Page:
The Enlightenment of the Greengage Tree by Shokoofeh Azar

The Enlightenment of the Greengage Tree

Reviewed by E.B. Heath

… Mum came down from the tallest greengage tree …

“This whole thing is not at all as I’d thought” …

Life is precisely that which she and others were prodigiously killing – the moment itself.

Should an award ever exist for the category ‘Lightness of Touch when Writing about Brutality’ then Shokoofeh Azar’s The Enlightenment of the Greengage Tree would surely take first place. 

This, Azar’s first novel, is written in the magic realism style of classical Persian storytelling.  It narrates an account of one middle class Iranian family in the aftermath of the 1979 Islamic Revolution. Azar’s kaleidoscopic imagination presents this history in a most unique way.  While not shying away from the ugly and the cruel, the text does not get bogged in despair, rather a strange philosophical splendor hovers over the narrative.  

From the first page, it is clear that an omniscient third person is the narrator. But it took this reader a few pages to realize that our narrator is dead.  Bahar was thirteen years old when zealots burned her alive. Her ghost continues to interact with the four members of her family: her father Hushang, mother Roza, brother Sohrab and sister Beeta.   She is a witness to their separate and joint histories as they take flight from Tehran for Razan in the north east of Iran.  But when the Morality Police extend their brutality into remoter regions, once again Bahar’s family must witness more horrors.  

At the heart of this family is their love of literature and this is a theme that resonates throughout the book.  From their eclectic collection of books, the children, guided by Hushang, become aware of the world and the people in it.  Azar poignantly describes how the family watched as this precious heritage burns at the hands of the mullah. 

All those voices, those books, each of which was part of the body and soul of our five-member family: our arms, our hearts, our hair, our dreams, our eyes, our mouths. … We couldn’t bear the wailing of Shakespeare and Rumi, Hafez and Confucius, Zoroaster, Buddha and Khayyam, any longer, so we set off towards the house.

Another great grief the family must bear is when Sohrab is hanged for attending a political discussion.  Roza becomes unhinged and along with other grieving mothers disappears into the Hyrcanian Forest.  She wanted to run away from herself, from her fate.  She didn’t want to be wherever she was. 

In all this heavy despair Azar permeates the text with the magic of jinns, ghosts, strange fireflies and dragonflies, black snow and a host of ghosts. The grace and subtlety of the text spurs the reader on to suspend disbelief.  Just when credulity has reached its limits, Beeta, who has had a passionate affair and is jilted by her lover, metamorphoses into a mermaid.  Whereas readers’ sense of reality is disrupted throughout the novel, at this point the fixed line between the natural and supernatural world fades away and readers might agree with Beeta when she says:

I think imagination is at the heart of reality, or at least, is the immediate definition and interpretation of reality. 

I was left with the sense that it is Ayatollah Khomeini’s regime that is an unbelievable dystopian trope in this novel.  In a stunning piece of writing, Azar delivers a form of justice.  She imagines Ayatollah Khomeini spiralling downward to madness and death in an underground mansion of mirrors, haunted by the spirits of the thousands of souls he has put to death.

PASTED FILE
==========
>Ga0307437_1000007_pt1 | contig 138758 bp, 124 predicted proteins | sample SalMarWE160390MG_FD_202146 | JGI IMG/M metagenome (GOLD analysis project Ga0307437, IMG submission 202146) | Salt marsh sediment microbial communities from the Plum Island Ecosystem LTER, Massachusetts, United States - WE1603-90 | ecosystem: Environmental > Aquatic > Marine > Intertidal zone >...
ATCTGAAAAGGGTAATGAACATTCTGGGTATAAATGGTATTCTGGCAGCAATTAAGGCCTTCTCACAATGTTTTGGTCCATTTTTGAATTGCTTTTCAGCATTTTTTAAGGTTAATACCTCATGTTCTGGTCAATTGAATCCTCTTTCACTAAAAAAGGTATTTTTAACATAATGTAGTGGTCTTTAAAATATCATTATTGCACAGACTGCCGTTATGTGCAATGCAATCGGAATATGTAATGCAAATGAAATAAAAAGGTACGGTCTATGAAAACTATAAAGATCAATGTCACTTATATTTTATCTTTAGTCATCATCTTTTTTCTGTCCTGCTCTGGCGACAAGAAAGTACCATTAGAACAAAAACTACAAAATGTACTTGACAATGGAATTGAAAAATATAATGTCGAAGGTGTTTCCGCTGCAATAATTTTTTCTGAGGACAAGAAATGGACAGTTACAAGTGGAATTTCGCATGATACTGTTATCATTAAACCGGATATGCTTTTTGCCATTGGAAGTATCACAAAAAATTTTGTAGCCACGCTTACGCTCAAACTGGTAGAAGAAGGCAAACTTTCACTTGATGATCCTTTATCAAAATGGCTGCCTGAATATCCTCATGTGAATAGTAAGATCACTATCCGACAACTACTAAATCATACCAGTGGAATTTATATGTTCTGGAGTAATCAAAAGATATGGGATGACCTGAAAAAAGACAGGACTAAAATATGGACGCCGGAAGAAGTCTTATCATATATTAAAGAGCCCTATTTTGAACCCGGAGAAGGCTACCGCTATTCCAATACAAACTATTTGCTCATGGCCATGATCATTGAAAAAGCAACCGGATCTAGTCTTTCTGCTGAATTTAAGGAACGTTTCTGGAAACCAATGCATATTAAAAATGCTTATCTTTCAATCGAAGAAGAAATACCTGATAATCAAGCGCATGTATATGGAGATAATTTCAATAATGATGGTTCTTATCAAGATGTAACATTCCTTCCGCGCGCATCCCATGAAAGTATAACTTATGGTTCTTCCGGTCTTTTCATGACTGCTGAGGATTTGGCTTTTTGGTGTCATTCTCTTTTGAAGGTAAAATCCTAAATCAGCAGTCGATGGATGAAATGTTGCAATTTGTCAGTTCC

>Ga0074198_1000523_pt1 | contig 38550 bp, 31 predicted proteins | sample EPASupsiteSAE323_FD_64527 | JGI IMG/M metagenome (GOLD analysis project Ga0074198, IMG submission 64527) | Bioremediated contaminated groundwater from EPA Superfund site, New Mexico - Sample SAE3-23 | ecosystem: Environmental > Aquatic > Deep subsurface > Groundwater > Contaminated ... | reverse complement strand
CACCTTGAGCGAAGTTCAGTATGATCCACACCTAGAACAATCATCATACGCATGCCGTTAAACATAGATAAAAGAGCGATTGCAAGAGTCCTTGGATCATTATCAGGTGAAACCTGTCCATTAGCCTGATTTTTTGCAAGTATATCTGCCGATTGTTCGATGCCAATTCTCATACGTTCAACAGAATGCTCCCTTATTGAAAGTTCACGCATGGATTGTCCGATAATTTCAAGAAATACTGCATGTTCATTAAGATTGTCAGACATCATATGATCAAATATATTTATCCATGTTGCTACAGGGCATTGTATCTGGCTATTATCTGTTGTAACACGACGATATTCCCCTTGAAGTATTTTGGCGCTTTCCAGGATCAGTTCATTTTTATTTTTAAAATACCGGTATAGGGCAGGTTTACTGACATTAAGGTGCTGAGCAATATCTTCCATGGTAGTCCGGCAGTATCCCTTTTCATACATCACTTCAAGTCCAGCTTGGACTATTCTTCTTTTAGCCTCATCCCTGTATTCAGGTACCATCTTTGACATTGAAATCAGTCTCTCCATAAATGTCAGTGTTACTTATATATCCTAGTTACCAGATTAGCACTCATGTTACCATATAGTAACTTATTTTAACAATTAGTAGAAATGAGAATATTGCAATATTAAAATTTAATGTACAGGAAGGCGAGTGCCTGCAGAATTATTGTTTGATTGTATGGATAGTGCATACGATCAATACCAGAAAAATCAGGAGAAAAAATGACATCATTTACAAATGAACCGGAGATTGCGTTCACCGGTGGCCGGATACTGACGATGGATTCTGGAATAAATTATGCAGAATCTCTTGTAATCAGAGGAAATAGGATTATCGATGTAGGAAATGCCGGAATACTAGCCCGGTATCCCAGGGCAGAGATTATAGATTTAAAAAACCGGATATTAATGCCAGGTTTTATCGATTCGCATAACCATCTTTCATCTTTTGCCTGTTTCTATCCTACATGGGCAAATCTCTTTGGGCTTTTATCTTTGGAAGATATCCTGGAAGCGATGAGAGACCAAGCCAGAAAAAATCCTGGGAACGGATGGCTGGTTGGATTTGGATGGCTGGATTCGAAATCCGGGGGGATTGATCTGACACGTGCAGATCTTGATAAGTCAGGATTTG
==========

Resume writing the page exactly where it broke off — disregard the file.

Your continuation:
In that split second, he understood that whereas in monologue he was a fierce ruler, in dialogue he was nothing but a bearded, illogical little boy, stubborn and pompous.

A tension in the novel is between the decision to physically run from this regime, to retreat into mysticism and literature, or to stand and fight.  It is a tension experienced by many in the world today.  While Hong Kong youths stand in brave opposition, others have no choice but to flee towards a democratic life in the West.  Having experienced this tension herself, Azar plays out these issues in a dialogue between Hushang and his mystic brother Khosro: With all this destruction, all I can do is not become tainted by something I don’t believe in. 

At the end of the novel Hushang is plagued with the need to understand: He still wanted to know how the Iranian culture and civilization, with all its grandeur and creativity, with its belief in good thoughts, good words, and good deeds, had collapsed and reached such depths.

Azar does not mention why Mohammad Reza Pahlavi Shah’s regime was overthrown or detail its harshness, apart from Sohrab being imprisoned for one year by this government.  But there is only so much that can be addressed in one novel and Azar’s themes range broadly, the above being only a small sample.  Not many novels deserve a second or third reading but The Enlightenment of the Greengage Tree is one that merits several readings.   Azar is a skilled and imaginative writer.

Shokoofeh Azar was born in Iran in 1972; her father was an intellectual, author and poet.   She studied literature at university and worked as a journalist for fourteen years, publishing short stories and a Companion in Writing and Editing Essays in the Persian Literary Encyclopedia.  Independent writing became increasingly under threat and Azar was jailed three times, the last being three months in isolation.  Realizing she had little choice Azar and her family fled to Australia in 2011. The Enlightenment of the Greengage Tree has been translated from Persian and is her first novel. 

Wild Dingo Press can be congratulated for introducing an inventive new author to the Australia publishing scene. 

The Enlightenment of the Greengage Tree


By Shokoofeh Azar

Wild Dingo Press

ISBN: 9780987381309     

Paperback   $ 24.95

Pp. 268                    

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